Adult Playtime No Longer Frivolous. In Fact, It’s an Imperative [VIDEO]
Dr. Laura Bellows (in the video at :07) is a professor of nutrition and food science at Colorado State University and is part of a study that is designed to find ways to cut down on childhood obesity.
The focus of the efforts might surprise you. When the idea is to cut down on childhood obesity, we might think the method would be to preach to the world the evils of certain types of foods.
That's not the exact direction they are taking, though.
The focus has been more on the way adults play, if they continue to play into adulthood, and how it helps them relate to and play with their kids. With the kids, basic motor and movement skills are the key. They believe that if we learn how to move as a child, we won't be afraid to do the same as an adult.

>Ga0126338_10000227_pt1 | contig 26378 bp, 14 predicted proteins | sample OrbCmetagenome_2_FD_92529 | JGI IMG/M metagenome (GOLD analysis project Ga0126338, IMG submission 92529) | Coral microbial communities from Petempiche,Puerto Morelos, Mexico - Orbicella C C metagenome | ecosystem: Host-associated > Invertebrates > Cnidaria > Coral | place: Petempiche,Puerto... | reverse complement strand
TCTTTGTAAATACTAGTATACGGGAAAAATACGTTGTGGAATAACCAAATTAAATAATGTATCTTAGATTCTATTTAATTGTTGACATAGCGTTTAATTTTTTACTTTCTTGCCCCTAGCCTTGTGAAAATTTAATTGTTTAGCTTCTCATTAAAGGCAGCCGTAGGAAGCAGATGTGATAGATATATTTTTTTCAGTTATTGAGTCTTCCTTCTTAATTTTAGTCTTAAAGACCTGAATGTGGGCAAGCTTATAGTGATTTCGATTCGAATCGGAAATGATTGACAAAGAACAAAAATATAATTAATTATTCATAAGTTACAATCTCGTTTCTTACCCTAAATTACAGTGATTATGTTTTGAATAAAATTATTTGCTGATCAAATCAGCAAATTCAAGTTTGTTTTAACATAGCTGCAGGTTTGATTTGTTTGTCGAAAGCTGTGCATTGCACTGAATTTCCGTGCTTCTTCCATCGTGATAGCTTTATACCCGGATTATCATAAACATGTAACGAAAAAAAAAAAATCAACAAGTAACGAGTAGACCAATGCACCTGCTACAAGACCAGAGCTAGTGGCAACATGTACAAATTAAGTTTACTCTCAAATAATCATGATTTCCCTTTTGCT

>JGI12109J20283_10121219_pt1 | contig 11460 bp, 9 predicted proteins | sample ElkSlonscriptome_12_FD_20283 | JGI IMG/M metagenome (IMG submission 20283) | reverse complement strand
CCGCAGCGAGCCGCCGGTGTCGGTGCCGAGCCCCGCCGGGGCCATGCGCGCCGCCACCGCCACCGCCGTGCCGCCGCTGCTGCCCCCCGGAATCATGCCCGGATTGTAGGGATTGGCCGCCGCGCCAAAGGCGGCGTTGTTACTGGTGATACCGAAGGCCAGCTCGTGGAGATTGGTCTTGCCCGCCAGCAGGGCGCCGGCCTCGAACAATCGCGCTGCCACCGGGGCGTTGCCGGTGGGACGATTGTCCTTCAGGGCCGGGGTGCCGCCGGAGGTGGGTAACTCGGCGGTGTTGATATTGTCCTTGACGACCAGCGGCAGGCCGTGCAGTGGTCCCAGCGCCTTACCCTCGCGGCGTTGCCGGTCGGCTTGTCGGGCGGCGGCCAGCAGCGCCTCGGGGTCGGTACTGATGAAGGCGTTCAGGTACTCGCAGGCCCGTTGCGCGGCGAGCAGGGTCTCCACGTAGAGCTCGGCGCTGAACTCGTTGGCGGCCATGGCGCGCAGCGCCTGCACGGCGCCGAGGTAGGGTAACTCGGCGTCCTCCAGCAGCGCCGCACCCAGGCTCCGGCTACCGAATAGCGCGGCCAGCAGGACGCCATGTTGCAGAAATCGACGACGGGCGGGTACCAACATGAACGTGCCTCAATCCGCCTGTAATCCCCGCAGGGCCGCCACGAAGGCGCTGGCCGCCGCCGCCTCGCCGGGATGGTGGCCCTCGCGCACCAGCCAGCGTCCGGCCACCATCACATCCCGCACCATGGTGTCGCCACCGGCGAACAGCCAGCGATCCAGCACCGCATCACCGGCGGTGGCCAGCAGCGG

If we are afraid to move as an adult, there is really no way to teach our kids to move without inhibition. If we are adverse to movement, our kids will be adverse to movement.
This is a part of the problem in the epidemic of childhood and adult obesity in America. Part of it comes from the fact that little movement burns little calories. Another aspect of it is communication. When we play with our kids, and learn to relate to them on levels that are more than parent to child instruction, we are more able to help them understand important nutritional (and other) lessons.
So, play, adults, play! Play with reckless abandon. Play until you have forgotten what you started off doing. Play until you forget what day, time or season it is.
Get dirty. Wallow in the mud. Ruin a pair of shoes. Slide some grass stains into those pants.
And while you do it, you can hum the happy tune of a parent who is doing exactly what they are supposed to be doing.